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consultation (n.)

early 15c., "a meeting of persons to consult together;" 1540s, "act of consulting," from Latin consultationem (nominative consultatio) "a mature deliberation, consideration," noun of action from past-participle stem of consultare "to consult, ask counsel of; reflect, consider maturely," frequentative of consulere "to deliberate, consider," originally probably "to call together," as in consulere senatum "to gather the senate" (to ask for advice), from assimilated form of com "with, together" (see con-) +  *selere "take, gather," for a total sense of "gather (the Senate) together," from PIE *selho- "to take, seize."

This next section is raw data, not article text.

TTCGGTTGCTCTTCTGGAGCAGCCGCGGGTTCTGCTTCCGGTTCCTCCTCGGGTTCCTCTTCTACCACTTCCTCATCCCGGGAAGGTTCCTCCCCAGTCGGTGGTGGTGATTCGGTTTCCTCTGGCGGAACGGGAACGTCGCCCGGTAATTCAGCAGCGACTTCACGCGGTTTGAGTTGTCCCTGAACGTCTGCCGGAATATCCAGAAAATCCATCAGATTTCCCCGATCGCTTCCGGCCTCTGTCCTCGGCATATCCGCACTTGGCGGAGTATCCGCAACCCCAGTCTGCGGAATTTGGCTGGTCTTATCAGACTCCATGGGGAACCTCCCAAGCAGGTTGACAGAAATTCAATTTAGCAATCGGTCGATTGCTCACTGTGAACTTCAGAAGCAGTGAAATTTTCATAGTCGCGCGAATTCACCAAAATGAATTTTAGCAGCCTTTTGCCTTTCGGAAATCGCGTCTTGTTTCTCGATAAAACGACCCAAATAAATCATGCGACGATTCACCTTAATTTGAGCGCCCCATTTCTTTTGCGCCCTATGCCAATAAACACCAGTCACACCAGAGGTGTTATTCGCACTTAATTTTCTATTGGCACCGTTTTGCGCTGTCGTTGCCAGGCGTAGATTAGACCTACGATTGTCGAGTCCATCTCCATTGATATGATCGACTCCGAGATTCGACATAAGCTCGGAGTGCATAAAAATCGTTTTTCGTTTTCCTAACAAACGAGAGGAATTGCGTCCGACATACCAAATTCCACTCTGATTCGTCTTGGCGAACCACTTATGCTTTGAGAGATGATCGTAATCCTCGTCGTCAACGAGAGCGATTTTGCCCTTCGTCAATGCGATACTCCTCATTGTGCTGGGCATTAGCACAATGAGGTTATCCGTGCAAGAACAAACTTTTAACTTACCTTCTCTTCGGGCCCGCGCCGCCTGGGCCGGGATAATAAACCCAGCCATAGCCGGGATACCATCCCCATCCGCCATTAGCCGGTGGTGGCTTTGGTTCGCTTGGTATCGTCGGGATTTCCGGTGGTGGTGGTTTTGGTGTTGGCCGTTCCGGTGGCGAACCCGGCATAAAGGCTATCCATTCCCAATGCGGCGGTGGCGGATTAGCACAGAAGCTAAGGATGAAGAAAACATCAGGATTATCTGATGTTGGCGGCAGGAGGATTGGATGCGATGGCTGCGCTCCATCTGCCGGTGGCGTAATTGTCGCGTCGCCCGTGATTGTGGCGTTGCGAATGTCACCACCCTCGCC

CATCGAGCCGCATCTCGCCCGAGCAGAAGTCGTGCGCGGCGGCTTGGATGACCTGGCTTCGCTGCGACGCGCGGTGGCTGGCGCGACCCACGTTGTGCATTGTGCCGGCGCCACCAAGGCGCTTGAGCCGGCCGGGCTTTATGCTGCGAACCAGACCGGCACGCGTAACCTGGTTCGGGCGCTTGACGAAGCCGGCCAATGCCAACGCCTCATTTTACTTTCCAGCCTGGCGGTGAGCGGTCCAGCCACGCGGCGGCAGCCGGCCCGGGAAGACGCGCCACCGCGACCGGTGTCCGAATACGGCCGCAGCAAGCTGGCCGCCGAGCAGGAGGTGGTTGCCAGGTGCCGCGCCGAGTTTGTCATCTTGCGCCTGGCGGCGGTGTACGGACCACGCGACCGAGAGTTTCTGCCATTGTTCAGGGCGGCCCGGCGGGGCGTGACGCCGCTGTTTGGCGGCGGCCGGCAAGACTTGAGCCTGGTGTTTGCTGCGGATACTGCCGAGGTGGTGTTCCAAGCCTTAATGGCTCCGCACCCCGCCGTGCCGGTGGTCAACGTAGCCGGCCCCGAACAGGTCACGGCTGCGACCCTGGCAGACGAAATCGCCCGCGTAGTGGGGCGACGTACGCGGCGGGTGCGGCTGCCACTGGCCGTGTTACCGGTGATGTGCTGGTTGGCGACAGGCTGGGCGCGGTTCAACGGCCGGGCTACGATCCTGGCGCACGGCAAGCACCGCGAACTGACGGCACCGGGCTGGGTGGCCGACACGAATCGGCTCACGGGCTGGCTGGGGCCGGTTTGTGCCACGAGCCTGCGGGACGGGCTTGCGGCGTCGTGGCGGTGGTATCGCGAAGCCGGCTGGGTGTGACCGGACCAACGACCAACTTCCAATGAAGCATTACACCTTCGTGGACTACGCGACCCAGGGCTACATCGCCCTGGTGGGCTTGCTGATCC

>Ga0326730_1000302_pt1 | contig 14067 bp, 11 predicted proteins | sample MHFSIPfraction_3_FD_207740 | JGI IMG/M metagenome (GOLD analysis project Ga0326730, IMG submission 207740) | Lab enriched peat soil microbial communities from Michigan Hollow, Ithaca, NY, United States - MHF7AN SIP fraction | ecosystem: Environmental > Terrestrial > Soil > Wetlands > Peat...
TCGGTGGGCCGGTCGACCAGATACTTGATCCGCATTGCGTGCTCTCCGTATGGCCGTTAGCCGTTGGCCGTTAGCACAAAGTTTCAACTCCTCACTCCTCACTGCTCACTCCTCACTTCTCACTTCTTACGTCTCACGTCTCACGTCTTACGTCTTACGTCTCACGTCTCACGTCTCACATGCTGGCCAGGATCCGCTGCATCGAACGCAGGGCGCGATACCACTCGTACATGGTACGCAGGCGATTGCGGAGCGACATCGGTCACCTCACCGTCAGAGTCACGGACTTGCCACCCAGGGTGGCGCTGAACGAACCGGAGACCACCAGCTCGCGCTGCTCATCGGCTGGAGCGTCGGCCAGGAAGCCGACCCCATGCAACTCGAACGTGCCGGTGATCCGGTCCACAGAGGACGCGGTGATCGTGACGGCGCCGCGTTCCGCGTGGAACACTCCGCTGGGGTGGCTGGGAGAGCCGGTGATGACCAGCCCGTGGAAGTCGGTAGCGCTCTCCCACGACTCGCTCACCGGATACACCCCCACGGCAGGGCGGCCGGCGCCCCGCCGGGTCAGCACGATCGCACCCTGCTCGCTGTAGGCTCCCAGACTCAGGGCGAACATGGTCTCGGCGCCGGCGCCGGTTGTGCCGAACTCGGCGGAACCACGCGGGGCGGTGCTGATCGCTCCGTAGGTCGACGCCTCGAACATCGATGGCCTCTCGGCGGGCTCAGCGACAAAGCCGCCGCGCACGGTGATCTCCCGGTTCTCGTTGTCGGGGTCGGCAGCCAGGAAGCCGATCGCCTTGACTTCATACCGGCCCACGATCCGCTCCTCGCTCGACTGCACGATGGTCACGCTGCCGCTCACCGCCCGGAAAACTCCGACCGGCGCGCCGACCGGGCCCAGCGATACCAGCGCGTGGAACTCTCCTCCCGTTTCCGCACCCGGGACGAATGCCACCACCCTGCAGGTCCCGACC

De Vaan writes: "Since consuleredoes not look like a derivative of consul (we would rather expect consulare), it appears that the verb was original and meant 'to get together, deliberate'."

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